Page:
Apache Beam users detail stream data processing applications
At a Beam conference, users detail how they're using the open source data processing technology at large scale in support of a growing number of data pipelines.
The open source Apache Beam batch and stream data processing technology is finding a home in a growing number of large organizations.
At the recent Beam Summit hybrid conference, users from Google, Twitter, Spotify, Adobe, Intuit, LinkedIn and others outlined how and why they are using the Apache Beam technology.
Beam became a top-level project at the Apache Software Foundation in 2017. Beam provides capabilities that enable organizations to manage data pipeline workflows for both batch and stream processing for data.
Apache Beam is widely used at Google, according to Kerry Donny-Clark, engineering manager for Apache Beam at Google.
During a keynote on July 18, Clark noted that Google uses Beam to support data processing for YouTube, Waze, the Vertex AI machine learning platform and the Google Dataplex data fabric.
Google has no overarching mandate directing its service teams to use Beam, but rather, each team came to use Beam because they found it met their needs, Donny-Clark said. He highlighted that Beam supports multiple languages including Java, Python and Go, which is helpful for developers who use different programming tools.
"There's no command that Google developers need to use Beam," Donny-Clark said. "But they found Beam useful for a wide variety of use cases throughout the company and of course, that tells me that Beam can support things truly at Google scale."
Spotify Wrapped powered by Beam stream data processing
Streaming music service provider Spotify is also a big user of Apache Beam.
In another keynote, Spotify data engineer Rickard Zwahlen said his organization has used Beam since it moved away from its own on-premises Hadoop cluster for data processing.
One of the largest data processing jobs that Spotify runs is in support of the Spotify Wrapped service, which provides a year-end wrap-up for users about what music they listened to.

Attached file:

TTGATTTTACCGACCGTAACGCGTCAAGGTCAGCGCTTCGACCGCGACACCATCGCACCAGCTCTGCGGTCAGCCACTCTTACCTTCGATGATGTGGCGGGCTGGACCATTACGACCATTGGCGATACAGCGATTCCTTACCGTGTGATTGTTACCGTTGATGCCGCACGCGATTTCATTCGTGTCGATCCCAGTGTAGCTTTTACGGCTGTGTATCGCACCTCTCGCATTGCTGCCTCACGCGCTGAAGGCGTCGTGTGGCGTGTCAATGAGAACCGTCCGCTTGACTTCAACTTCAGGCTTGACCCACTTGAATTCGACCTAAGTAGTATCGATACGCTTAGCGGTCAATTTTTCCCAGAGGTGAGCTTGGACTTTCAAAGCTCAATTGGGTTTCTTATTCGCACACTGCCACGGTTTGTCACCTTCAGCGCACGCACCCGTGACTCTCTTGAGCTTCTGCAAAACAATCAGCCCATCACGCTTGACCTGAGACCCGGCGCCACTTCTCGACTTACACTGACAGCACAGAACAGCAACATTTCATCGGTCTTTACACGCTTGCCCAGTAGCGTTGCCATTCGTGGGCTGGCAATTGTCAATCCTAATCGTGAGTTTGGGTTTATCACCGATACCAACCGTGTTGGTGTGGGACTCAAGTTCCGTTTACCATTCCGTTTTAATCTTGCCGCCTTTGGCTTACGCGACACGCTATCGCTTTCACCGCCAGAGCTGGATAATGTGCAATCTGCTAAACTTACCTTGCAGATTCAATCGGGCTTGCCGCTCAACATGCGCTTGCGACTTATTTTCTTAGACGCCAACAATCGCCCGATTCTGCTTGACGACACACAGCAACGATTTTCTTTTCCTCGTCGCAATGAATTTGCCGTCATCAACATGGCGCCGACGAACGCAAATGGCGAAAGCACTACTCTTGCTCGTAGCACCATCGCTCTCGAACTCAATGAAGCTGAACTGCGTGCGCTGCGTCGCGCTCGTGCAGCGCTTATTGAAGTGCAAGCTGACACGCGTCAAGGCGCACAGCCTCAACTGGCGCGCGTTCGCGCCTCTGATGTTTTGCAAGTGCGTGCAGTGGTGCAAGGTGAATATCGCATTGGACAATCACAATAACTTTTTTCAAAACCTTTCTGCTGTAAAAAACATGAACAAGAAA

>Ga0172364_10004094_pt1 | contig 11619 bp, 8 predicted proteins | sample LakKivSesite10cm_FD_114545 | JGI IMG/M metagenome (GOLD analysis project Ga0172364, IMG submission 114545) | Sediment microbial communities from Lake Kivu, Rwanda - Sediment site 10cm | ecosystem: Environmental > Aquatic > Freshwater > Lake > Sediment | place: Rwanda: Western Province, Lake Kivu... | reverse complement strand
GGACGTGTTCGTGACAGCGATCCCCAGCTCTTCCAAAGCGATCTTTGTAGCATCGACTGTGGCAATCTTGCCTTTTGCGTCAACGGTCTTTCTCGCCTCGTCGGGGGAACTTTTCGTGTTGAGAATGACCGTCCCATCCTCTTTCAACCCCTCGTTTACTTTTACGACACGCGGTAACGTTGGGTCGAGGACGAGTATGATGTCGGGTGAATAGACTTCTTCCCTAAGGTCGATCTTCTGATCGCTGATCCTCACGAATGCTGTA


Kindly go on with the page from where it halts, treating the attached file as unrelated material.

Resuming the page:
Rickard ZwahlenData engineer, Spotify
"At this point Beam pipelines are a large majority of all our scheduled jobs," Zwahlen said.
Using Beam has not been without some problems for Spotify. A challenge Spotify faced when moving on from Hadoop was that much of the tooling that the company was using was written in the Scala programming language, which is not directly supported by Beam. So Spotify built its own open source project, Scio, that provides a Scala API to interface with Apache Beam.
Twitter increasingly using Beam for data processing
Twitter is also embracing Apache Beam to support its vast data pipeline infrastructure.
In a Monday keynote, Lohit Vijayarenu, senior staff engineer at the social media platform, said that on a typical day, Twitter has more than 50,000 data pipelines running across various data processing systems. All of those systems generate more than 200 petabytes of data every day.
Twitter has used a number of different technologies for data stream processing over the years, including Apache Heron, a technology that Twitter originally developed.
After evaluating different technologies, Twitter decided Beam would be a good fit and first implemented it to support the Twitter's ad engagement analytics platform. Vijayarenu cited improved performance, programming language support and a thriving open source community as among the key reasons Beam was an attractive choice for Twitter.
After initially deploying on the ad engagement system, Vijayarenu noted that Beam is now supporting all of Twitter's machine learning data pipeline traffic as well as system monitoring for the Twitter service itself.
"The future for Beam at Twitter looks very bright," Vijayarenu said. "Our goal is to see if we can migrate all the pipeline's data processing pipelines into Apache Beam, trying to unify both batch and stream processing into one place."
The Beam Summit was held July 18-20, with the in-person events in Austin, Texas.